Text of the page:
On Appeal from the United States District Court for the Western District of Pennsylvania (D.C. No. 3-09-cv-00187) Magistrate Judge: Honorable Cathy Bissoon
The opinion of the court was delivered by: Sloviter, Circuit Judge.
Before: SLOVITER, GREENAWAY, JR., and GREENBERG, Circuit Judges
Under Section 209(a)(1) of the Employee Retirement Income Security Act of 1974 ("ERISA"), 29 U.S.C. § 1059(a)(1), an employer has an obligation to maintain records sufficient to determine the benefits due or which may become due to each of its employees. This appeal concerns the circumstances under which an employer can be held liable for failing to maintain such records. Appellant Mary Henderson brought this putative class action against the University of Pittsburgh Medical Center ("UPMC"), alleging that UPMC failed to keep records of the hours Henderson had worked. The District Court held that Henderson failed to state a claim because under the applicable employee benefit plans, UPMC was only required to keep records of wages paid and not hours worked. Henderson appeals.
Henderson‟s Second Amended Complaint alleges that while employed as a registered nurse for UPMC, she and other nurses were required to work during their thirty-minute unpaid "meal breaks," but were never compensated for this work. App. at 31. In addition, UPMC began increasing the number of patients assigned to each nurse per shift. Nurses were allocated thirty minutes of paid time at the beginning of their shifts to review the status reports of the patients they would cover during the upcoming shift. The complaint alleges that as a result of the increased patient load, nurses such as Henderson had to begin arriving at work and reviewing the status reports twenty to forty minutes prior to the official start of their shift. Even though the nurses clocked in when they arrived, UPMC would not start crediting the nurses with paid work time until the official start of the shift. Henderson filed a lawsuit in state court alleging that UPMC violated the Pennsylvania Wage Payment and Collection law and the Pennsylvania Minimum Wage Act. Henderson v. UPMC, No. GD-09-13303 (Court of Common Pleas, Allegheny County, Pa. filed July 23, 2009).*fn2 That suit remains pending.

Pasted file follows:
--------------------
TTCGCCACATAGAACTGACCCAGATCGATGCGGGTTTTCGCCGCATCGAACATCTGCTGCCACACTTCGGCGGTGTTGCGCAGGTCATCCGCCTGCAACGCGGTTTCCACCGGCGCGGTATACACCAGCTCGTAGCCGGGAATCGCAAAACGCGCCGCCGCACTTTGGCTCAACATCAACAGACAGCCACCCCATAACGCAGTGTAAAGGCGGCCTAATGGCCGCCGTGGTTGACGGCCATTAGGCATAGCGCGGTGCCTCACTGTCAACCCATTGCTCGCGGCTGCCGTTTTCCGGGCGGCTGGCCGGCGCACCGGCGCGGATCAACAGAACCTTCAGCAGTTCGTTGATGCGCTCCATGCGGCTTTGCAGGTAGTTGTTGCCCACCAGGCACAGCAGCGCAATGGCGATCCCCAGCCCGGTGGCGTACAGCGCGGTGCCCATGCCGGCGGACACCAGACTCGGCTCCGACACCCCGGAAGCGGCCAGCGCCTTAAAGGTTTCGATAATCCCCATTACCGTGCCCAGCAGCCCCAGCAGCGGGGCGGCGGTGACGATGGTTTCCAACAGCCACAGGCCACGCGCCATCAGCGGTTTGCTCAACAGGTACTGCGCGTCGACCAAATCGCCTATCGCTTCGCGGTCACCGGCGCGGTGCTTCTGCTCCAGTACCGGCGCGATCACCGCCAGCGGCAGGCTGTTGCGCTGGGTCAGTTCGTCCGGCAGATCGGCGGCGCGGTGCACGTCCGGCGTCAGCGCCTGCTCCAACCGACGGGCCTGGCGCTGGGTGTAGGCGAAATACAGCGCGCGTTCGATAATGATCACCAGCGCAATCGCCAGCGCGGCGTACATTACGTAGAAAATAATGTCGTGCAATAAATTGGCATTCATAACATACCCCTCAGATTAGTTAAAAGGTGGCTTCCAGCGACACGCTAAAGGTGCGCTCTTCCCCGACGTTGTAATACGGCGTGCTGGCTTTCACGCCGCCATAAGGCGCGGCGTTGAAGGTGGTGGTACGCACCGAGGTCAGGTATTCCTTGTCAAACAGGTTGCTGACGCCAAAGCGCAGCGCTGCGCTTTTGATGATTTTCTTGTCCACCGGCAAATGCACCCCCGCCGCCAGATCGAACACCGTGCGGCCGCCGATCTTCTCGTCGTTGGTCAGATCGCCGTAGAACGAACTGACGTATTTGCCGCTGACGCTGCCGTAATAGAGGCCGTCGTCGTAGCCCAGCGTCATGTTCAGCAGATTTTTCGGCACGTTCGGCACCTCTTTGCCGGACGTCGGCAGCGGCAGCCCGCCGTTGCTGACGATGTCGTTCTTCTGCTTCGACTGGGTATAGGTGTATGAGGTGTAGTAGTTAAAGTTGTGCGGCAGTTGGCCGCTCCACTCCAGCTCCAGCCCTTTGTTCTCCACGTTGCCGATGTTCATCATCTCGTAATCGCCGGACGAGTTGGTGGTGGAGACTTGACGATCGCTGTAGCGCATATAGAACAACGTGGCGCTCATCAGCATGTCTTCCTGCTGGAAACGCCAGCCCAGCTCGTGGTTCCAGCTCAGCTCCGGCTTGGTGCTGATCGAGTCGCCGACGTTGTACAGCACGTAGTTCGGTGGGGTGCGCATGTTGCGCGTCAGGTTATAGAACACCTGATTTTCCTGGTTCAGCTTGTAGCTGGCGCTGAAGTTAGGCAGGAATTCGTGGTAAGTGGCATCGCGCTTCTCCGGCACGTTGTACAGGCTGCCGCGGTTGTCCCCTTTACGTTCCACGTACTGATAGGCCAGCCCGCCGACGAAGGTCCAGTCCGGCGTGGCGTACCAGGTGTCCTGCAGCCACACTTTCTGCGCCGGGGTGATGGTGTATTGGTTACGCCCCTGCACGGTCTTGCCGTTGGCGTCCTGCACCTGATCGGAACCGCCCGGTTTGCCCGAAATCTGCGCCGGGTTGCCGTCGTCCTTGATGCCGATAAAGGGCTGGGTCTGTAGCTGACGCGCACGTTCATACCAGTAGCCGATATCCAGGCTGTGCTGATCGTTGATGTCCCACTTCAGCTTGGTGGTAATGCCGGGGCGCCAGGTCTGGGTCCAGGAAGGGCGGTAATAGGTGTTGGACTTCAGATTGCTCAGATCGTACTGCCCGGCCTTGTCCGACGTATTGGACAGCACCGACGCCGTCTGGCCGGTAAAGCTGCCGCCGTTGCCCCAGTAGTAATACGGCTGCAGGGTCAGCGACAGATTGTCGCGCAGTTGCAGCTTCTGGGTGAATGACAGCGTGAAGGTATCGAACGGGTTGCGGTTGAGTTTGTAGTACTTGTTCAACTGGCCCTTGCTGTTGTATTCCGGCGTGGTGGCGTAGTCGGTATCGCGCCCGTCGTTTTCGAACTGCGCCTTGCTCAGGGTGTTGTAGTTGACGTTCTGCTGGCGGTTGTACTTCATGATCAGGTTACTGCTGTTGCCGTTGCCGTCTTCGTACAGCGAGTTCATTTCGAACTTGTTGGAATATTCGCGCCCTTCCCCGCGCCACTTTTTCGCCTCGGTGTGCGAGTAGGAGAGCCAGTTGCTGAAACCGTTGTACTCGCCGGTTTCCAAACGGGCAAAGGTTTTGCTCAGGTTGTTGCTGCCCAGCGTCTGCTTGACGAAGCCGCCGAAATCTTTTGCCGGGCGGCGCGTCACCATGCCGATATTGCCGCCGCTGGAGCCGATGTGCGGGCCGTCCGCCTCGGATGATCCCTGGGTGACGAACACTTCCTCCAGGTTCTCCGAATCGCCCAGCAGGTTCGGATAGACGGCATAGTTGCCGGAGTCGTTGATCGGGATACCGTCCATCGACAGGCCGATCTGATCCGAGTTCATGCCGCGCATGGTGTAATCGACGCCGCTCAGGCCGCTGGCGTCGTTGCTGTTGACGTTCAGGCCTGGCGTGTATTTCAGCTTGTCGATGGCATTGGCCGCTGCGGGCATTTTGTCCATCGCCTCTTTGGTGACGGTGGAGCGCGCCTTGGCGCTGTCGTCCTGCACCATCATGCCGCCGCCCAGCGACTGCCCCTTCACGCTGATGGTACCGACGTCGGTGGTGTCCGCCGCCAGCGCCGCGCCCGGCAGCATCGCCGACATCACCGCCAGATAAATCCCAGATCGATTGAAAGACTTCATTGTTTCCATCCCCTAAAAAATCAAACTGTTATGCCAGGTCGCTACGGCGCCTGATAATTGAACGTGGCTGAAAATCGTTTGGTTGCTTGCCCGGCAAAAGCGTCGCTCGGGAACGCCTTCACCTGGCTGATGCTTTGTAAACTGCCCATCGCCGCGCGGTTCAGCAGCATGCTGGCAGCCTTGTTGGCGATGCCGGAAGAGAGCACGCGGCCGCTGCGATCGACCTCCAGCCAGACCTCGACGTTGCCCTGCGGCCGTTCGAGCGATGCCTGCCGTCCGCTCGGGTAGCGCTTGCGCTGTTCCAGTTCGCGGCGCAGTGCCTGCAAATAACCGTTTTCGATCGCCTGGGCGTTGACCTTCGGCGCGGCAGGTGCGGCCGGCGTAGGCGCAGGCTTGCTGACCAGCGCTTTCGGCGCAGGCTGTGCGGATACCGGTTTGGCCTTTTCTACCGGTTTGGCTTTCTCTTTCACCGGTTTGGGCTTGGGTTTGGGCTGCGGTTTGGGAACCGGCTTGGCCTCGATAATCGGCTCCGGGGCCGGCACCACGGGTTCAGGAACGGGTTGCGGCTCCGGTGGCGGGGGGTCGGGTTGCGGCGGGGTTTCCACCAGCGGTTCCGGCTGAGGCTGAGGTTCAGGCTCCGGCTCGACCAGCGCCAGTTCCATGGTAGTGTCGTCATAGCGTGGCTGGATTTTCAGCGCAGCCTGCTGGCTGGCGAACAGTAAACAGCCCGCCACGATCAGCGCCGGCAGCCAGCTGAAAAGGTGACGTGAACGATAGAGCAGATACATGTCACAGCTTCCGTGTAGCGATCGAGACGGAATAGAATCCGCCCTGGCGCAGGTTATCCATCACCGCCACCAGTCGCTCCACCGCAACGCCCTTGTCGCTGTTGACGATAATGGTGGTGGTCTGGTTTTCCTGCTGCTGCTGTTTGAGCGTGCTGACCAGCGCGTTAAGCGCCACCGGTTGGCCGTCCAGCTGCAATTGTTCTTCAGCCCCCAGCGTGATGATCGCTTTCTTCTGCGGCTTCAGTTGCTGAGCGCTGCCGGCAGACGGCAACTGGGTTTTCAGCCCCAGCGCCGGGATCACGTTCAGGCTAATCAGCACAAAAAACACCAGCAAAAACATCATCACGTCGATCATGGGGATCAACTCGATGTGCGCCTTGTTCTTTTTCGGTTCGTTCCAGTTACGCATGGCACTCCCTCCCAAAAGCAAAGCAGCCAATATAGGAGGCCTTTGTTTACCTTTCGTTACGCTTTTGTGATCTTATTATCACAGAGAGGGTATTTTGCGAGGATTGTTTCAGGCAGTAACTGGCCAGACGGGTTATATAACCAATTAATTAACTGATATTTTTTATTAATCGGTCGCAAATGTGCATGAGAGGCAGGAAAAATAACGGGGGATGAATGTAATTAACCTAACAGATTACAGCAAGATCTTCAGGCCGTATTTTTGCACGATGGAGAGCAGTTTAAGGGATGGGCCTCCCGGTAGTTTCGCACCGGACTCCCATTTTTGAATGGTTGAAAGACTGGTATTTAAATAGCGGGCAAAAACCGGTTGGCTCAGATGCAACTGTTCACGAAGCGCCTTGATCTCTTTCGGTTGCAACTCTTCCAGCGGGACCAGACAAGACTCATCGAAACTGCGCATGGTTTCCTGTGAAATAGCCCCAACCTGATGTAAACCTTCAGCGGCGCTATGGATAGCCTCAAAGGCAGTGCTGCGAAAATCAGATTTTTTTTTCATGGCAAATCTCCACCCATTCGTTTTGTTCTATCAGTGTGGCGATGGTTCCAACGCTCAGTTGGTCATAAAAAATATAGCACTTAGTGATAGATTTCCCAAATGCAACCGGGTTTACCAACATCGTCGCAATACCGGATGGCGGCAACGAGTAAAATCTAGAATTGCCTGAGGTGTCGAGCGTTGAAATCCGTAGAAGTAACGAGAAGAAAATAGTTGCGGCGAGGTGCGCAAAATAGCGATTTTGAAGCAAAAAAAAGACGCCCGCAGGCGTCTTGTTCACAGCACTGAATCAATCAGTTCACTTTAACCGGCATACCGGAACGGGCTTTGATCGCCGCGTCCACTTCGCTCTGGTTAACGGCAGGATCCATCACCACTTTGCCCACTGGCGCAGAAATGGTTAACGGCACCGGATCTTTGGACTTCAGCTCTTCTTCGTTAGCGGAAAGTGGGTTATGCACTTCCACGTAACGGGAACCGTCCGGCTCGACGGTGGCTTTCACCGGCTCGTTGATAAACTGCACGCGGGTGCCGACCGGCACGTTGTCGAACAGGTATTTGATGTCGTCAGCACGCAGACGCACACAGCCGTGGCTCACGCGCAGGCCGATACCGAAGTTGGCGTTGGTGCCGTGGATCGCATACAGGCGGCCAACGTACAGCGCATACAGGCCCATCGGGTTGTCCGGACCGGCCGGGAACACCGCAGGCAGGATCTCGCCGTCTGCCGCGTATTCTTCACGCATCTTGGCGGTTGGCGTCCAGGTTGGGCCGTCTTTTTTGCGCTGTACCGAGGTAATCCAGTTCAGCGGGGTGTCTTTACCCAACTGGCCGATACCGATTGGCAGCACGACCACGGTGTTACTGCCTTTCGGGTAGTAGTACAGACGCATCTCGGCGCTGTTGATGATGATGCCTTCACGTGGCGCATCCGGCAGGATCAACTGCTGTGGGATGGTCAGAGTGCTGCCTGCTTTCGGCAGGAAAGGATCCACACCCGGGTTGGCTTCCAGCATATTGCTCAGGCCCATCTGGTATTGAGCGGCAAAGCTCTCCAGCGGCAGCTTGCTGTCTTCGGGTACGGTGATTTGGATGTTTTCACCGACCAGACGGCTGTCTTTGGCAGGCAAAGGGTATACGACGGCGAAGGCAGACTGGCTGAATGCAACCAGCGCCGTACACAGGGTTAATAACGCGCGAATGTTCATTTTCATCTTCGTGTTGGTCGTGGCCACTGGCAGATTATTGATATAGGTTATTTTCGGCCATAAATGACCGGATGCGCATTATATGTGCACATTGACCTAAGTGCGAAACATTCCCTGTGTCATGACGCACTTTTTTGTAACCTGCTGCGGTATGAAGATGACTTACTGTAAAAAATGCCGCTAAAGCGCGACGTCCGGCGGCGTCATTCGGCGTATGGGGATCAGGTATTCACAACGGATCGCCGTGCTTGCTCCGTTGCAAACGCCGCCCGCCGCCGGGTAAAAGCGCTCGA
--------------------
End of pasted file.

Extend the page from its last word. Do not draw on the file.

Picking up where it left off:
She also brought this ERISA action based on her participation in three retirement plans, all administered and sponsored by UPMC. Under the 401A and 403B Retirement Savings Plans, defined contribution plans which the parties refer to collectively as the "Savings Plan," plan participants may direct a percentage of their compensation to their individual savings accounts. Under those plans, after the employee has worked for a year UPMC will pay into the account of each participating employee a matching contribution equal to fifty percent of the amount of the participant‟s contribution, subject to a ceiling equal to a percentage of the participant‟s compensation. It follows that both the contributions of the participating employees and UPMC are based on a percentage of the "Participant‟s Compensation." App. at 221, 340. "Compensation" is defined as "the Employee‟s compensation as reportable on Box 1 of Form W-2." App. at 207, 324.